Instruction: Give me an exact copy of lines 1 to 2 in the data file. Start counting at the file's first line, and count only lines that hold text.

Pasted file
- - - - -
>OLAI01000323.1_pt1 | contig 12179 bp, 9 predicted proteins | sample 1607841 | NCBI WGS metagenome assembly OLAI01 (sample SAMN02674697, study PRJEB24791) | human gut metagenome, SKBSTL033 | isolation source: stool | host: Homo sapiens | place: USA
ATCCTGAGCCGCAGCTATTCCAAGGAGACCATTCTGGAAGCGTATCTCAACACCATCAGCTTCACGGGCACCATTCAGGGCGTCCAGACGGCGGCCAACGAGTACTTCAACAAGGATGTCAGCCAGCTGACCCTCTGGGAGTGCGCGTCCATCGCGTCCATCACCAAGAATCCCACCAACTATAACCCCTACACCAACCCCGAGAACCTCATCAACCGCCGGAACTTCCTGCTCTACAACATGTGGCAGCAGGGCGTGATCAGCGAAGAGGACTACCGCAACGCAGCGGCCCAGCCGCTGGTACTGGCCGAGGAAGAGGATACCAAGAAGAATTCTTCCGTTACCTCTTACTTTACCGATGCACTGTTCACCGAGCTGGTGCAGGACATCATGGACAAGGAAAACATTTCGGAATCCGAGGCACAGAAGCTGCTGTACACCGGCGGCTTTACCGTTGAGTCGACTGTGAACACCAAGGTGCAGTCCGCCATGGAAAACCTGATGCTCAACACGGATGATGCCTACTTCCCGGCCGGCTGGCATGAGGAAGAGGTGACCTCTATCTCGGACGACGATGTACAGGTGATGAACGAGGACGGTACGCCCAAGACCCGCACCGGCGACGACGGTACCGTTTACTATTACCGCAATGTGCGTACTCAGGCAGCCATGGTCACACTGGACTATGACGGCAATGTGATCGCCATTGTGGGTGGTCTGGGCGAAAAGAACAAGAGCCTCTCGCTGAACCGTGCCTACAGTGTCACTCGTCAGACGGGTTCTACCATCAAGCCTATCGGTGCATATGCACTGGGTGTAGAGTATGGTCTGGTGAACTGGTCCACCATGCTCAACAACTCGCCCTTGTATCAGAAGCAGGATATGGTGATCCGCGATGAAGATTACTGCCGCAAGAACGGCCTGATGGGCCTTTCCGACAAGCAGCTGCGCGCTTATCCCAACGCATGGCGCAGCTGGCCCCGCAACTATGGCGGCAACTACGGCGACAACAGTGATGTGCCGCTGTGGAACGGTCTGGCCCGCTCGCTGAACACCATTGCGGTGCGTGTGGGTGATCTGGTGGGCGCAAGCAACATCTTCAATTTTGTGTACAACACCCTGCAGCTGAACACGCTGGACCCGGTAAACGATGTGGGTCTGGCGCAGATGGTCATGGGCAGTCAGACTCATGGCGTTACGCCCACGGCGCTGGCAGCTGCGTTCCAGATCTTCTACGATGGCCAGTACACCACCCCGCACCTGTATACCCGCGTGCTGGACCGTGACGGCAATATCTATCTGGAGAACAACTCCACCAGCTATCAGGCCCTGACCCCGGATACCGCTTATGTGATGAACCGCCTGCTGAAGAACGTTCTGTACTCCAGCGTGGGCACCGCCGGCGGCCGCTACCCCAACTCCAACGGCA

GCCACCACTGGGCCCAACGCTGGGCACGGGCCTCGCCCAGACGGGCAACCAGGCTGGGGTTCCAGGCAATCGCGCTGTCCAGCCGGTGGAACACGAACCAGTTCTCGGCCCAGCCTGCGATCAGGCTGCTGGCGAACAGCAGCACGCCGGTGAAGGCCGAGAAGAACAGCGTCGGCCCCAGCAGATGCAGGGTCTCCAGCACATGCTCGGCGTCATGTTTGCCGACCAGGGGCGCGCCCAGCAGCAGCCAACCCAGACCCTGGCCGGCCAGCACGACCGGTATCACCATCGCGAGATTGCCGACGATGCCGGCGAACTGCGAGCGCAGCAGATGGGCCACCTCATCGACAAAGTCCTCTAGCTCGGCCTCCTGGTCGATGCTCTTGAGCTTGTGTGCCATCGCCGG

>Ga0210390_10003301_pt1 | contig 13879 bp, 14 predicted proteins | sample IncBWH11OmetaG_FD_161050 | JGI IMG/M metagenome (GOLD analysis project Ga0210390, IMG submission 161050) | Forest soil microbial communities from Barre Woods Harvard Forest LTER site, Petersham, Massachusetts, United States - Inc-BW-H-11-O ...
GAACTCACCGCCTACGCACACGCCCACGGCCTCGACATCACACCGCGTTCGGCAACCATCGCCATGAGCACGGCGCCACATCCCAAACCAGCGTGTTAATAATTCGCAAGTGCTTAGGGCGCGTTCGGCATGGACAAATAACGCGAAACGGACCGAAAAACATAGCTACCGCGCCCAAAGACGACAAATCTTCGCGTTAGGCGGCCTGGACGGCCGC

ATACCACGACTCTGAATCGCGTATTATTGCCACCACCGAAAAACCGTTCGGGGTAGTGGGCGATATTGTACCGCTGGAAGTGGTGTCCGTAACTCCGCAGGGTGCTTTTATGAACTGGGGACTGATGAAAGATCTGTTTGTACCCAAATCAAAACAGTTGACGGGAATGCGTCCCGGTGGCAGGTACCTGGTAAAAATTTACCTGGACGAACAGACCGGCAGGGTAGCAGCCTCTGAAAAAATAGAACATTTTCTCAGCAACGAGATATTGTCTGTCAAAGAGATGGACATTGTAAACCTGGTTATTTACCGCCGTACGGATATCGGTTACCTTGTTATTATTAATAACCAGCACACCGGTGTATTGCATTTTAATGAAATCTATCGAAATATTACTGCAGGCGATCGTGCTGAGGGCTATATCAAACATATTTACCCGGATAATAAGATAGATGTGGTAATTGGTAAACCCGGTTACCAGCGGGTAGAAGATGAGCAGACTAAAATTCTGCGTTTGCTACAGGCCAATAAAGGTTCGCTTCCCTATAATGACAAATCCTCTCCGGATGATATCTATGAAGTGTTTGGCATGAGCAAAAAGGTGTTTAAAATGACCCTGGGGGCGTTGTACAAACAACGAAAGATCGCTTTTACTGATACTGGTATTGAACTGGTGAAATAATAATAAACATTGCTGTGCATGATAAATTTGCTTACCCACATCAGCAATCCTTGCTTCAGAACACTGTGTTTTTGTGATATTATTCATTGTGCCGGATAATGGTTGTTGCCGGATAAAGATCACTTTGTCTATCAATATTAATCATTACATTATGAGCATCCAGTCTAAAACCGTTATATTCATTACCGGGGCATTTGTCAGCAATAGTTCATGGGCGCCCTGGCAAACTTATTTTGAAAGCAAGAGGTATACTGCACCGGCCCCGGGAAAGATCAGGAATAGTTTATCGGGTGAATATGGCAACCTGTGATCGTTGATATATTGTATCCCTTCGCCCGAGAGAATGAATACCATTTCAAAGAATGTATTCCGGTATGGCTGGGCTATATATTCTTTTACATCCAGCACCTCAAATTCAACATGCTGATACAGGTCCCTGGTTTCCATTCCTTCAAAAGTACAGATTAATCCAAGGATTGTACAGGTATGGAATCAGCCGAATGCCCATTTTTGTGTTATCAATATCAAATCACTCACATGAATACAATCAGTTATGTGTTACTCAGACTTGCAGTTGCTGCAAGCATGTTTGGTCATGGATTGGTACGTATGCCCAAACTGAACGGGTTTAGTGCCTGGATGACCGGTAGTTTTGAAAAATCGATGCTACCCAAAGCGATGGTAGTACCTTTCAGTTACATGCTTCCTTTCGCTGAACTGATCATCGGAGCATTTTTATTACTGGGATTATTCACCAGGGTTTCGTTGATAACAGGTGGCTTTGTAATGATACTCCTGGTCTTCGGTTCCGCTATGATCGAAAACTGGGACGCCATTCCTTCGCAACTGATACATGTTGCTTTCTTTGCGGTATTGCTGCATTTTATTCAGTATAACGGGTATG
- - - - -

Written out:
>OLAI01000323.1_pt1 | contig 12179 bp, 9 predicted proteins | sample 1607841 | NCBI WGS metagenome assembly OLAI01 (sample SAMN02674697, study PRJEB24791) | human gut metagenome, SKBSTL033 | isolation source: stool | host: Homo sapiens | place: USA
ATCCTGAGCCGCAGCTATTCCAAGGAGACCATTCTGGAAGCGTATCTCAACACCATCAGCTTCACGGGCACCATTCAGGGCGTCCAGACGGCGGCCAACGAGTACTTCAACAAGGATGTCAGCCAGCTGACCCTCTGGGAGTGCGCGTCCATCGCGTCCATCACCAAGAATCCCACCAACTATAACCCCTACACCAACCCCGAGAACCTCATCAACCGCCGGAACTTCCTGCTCTACAACATGTGGCAGCAGGGCGTGATCAGCGAAGAGGACTACCGCAACGCAGCGGCCCAGCCGCTGGTACTGGCCGAGGAAGAGGATACCAAGAAGAATTCTTCCGTTACCTCTTACTTTACCGATGCACTGTTCACCGAGCTGGTGCAGGACATCATGGACAAGGAAAACATTTCGGAATCCGAGGCACAGAAGCTGCTGTACACCGGCGGCTTTACCGTTGAGTCGACTGTGAACACCAAGGTGCAGTCCGCCATGGAAAACCTGATGCTCAACACGGATGATGCCTACTTCCCGGCCGGCTGGCATGAGGAAGAGGTGACCTCTATCTCGGACGACGATGTACAGGTGATGAACGAGGACGGTACGCCCAAGACCCGCACCGGCGACGACGGTACCGTTTACTATTACCGCAATGTGCGTACTCAGGCAGCCATGGTCACACTGGACTATGACGGCAATGTGATCGCCATTGTGGGTGGTCTGGGCGAAAAGAACAAGAGCCTCTCGCTGAACCGTGCCTACAGTGTCACTCGTCAGACGGGTTCTACCATCAAGCCTATCGGTGCATATGCACTGGGTGTAGAGTATGGTCTGGTGAACTGGTCCACCATGCTCAACAACTCGCCCTTGTATCAGAAGCAGGATATGGTGATCCGCGATGAAGATTACTGCCGCAAGAACGGCCTGATGGGCCTTTCCGACAAGCAGCTGCGCGCTTATCCCAACGCATGGCGCAGCTGGCCCCGCAACTATGGCGGCAACTACGGCGACAACAGTGATGTGCCGCTGTGGAACGGTCTGGCCCGCTCGCTGAACACCATTGCGGTGCGTGTGGGTGATCTGGTGGGCGCAAGCAACATCTTCAATTTTGTGTACAACACCCTGCAGCTGAACACGCTGGACCCGGTAAACGATGTGGGTCTGGCGCAGATGGTCATGGGCAGTCAGACTCATGGCGTTACGCCCACGGCGCTGGCAGCTGCGTTCCAGATCTTCTACGATGGCCAGTACACCACCCCGCACCTGTATACCCGCGTGCTGGACCGTGACGGCAATATCTATCTGGAGAACAACTCCACCAGCTATCAGGCCCTGACCCCGGATACCGCTTATGTGATGAACCGCCTGCTGAAGAACGTTCTGTACTCCAGCGTGGGCACCGCCGGCGGCCGCTACCCCAACTCCAACGGCA